Ella “Frank” and Margrette Ellen (Small) Barnes, my great grandparents."
- Lea Peacock, Roaring Springs, Texas|
in a Pecan Shell|
The town was named for springs that "seeped" out of the earth. First settlers
arrived around 1870. The town was organized in 1873 and the first school was built
that same year.
A post office was granted in 1883, and the town had a
thriving population of 130 the next year.
Around 1890 the town had their
own newspaper, and in 1911 the Texas Central Railroad built through - just north
of the town. A short-lived oil boom occurred from 1918 - 1921 with an estimated
8,000 to 10,000 people arriving to share in the wealth. The town built an opera
house and supported a professional baseball team. Buildings went up overnight,
but many disappeared in a 1922 fire after most of the population had already left
(only 575 in 1924).
In 1937 two Sipe Springs schools served 152 pupils
with instruction provided by six teachers. Dwindling ground water added to the
depressed economy and many simply farmers gave up. By 1940 the community had 200
persons and it went down to only 120 by 1949.
The state-wide school consolidations
of the 50s eliminated the Sipe Springs schools and students were sent to De
Leon or Sidney. The population was reported to be 110 in 1974.
Sipe Springs Cemetery appears on the detailed TxDoT county map of Comanche
County. The cemetery can be reached by driving north from FM 587 (.3 of a mile
from the former townsite). A fork appears in the road and the left fork will take
you to the cemetery after a half-mile drive.
settled this area about 1870, after finding water seeping from a spring. There
was controversy from the beginning over the correct spelling of the name, which
is pronounced "seep." The town soon grew into a milling and ginning center for
this region. Upon the death of Pratt Scarlett in 1873, John C. Smith (1828-1907)
gave five acres for a cemetery, but the title was not clear. A large stone carved
with Scarlett's death date was buried at the foot of his grave. Several burial
sites in the old part of the cemetery have plain sandstone markers. In 1890 the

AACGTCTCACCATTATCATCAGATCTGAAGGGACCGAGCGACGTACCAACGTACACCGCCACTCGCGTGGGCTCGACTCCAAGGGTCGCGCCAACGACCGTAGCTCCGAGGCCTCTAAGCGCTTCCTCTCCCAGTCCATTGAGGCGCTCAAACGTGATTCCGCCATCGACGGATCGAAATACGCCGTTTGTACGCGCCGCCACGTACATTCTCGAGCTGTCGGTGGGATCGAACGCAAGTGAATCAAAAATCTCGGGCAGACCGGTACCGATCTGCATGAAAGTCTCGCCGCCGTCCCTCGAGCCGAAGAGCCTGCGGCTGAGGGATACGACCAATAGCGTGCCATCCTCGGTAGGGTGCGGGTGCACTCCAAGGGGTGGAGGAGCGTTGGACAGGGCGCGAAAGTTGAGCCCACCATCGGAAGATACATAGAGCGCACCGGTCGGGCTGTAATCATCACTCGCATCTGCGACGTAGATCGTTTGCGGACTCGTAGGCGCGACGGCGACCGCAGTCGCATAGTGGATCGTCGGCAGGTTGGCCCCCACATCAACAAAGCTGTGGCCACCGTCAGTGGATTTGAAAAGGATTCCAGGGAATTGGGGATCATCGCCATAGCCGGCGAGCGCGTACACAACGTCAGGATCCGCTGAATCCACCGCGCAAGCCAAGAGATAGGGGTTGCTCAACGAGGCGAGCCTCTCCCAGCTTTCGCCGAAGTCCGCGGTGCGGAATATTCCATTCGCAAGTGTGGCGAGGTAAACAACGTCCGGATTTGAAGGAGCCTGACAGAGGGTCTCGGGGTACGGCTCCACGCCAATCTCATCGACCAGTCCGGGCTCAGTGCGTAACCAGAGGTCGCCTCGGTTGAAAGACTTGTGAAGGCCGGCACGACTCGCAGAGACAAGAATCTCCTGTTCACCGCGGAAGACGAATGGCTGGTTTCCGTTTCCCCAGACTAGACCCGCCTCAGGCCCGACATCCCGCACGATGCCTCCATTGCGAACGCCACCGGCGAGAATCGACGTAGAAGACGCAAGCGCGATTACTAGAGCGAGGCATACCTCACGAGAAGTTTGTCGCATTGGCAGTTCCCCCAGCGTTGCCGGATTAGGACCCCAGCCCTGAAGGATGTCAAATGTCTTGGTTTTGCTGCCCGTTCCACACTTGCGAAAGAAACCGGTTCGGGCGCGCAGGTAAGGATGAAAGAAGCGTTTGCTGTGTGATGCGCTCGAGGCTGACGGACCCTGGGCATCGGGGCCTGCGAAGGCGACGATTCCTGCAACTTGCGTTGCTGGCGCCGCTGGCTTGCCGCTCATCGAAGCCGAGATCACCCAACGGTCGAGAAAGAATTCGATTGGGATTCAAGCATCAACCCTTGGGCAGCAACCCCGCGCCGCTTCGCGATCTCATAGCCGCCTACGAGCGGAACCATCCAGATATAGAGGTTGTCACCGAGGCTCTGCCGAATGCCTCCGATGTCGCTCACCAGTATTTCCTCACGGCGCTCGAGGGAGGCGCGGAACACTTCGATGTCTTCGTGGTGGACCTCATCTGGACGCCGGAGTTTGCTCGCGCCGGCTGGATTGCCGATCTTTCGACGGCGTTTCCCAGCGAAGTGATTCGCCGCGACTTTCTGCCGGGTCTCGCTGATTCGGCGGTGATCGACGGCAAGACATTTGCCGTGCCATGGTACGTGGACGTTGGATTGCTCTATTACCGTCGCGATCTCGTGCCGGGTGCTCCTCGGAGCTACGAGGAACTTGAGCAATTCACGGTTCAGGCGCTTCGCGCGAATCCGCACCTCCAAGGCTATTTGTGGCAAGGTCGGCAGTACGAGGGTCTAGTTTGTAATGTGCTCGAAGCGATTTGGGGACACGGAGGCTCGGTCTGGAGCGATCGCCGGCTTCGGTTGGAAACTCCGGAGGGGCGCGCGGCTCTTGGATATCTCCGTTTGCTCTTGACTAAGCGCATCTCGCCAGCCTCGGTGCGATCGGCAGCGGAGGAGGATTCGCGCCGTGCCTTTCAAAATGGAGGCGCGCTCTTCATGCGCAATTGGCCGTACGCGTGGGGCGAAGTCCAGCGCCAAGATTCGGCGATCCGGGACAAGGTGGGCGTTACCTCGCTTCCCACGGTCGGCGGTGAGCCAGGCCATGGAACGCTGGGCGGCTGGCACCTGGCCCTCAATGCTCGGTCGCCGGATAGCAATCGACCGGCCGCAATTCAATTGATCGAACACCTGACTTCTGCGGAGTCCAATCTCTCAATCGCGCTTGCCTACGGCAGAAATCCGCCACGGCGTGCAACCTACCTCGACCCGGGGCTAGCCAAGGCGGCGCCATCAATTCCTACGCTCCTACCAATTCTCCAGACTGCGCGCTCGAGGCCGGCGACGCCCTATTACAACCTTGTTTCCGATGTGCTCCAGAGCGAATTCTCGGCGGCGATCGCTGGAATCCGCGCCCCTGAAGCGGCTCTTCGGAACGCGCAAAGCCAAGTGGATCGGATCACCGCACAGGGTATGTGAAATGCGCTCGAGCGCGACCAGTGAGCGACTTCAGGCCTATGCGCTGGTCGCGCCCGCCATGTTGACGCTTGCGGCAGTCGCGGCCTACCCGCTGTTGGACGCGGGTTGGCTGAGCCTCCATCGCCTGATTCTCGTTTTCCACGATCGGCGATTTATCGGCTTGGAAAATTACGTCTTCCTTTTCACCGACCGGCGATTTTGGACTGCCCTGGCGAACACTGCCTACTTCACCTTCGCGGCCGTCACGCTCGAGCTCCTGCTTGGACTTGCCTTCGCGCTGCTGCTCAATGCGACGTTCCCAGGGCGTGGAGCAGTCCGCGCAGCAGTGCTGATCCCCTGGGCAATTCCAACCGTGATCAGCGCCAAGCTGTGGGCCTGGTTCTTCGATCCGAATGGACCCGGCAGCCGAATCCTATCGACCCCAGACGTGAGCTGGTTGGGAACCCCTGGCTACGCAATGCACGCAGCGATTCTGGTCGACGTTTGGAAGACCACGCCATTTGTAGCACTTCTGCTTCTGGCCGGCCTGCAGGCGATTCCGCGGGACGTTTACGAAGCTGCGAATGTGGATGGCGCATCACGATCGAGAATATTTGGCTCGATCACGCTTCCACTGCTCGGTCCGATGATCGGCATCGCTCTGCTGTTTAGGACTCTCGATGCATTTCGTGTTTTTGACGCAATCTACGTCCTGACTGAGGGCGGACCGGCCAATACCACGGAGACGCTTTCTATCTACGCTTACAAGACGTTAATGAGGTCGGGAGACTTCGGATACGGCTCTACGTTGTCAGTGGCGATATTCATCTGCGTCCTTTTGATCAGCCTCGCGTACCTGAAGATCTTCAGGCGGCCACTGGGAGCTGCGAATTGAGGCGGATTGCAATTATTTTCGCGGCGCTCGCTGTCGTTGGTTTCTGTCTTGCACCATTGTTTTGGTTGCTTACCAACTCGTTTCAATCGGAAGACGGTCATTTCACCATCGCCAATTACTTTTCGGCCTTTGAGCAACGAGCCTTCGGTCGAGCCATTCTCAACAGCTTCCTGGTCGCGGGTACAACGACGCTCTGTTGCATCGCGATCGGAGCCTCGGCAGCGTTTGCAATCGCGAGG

area residents built a tabernacle at the burial ground. Enlarged in 1951, it is
still used for gatherings such as the annual homecoming in July. An oil boom came
to Sipe Springs in the winter of 1918 and the village grew to almost 10,000. The
town boasted an opera house and a professional baseball team. About that time
Nels and Sarah Crain acquired a clear title to the cemetery tract. Their heirs
gave it to the Sipe Springs Cemetery Association. The graveyard is still in use
today with about 1150 grave sites including veterans from the Civil War and Spanish-American
War; World War I, World War II; and the Korean and Vietnam conflicts.
Springs by Mike Cox ("Texas Tales" Column)
her grieving parents wrote her name in their family Bible, noting the day she
died. Once, maybe, a wooden grave marker bore her name.
But all that
remains today is a mystery written in concrete: "Who is the little girl, age 3?"
the foot of the small grave, located on the northern edge of County Road 185 in
Comanche County about a mile-and-a-half east of the ghost town of Sipe Springs,
is a more modern granite marker with these additional words: "Little girl, age
3 died 1870, moving west."|
Those eight words sum up just about everything anyone living today knows about
the lonely, rock-bordered grave.|
Some say the little girl fell off the
wagon and suffered a fatal head injury. Another story has her dying of disease,
which seems more likely. Her family buried her where she died and then continued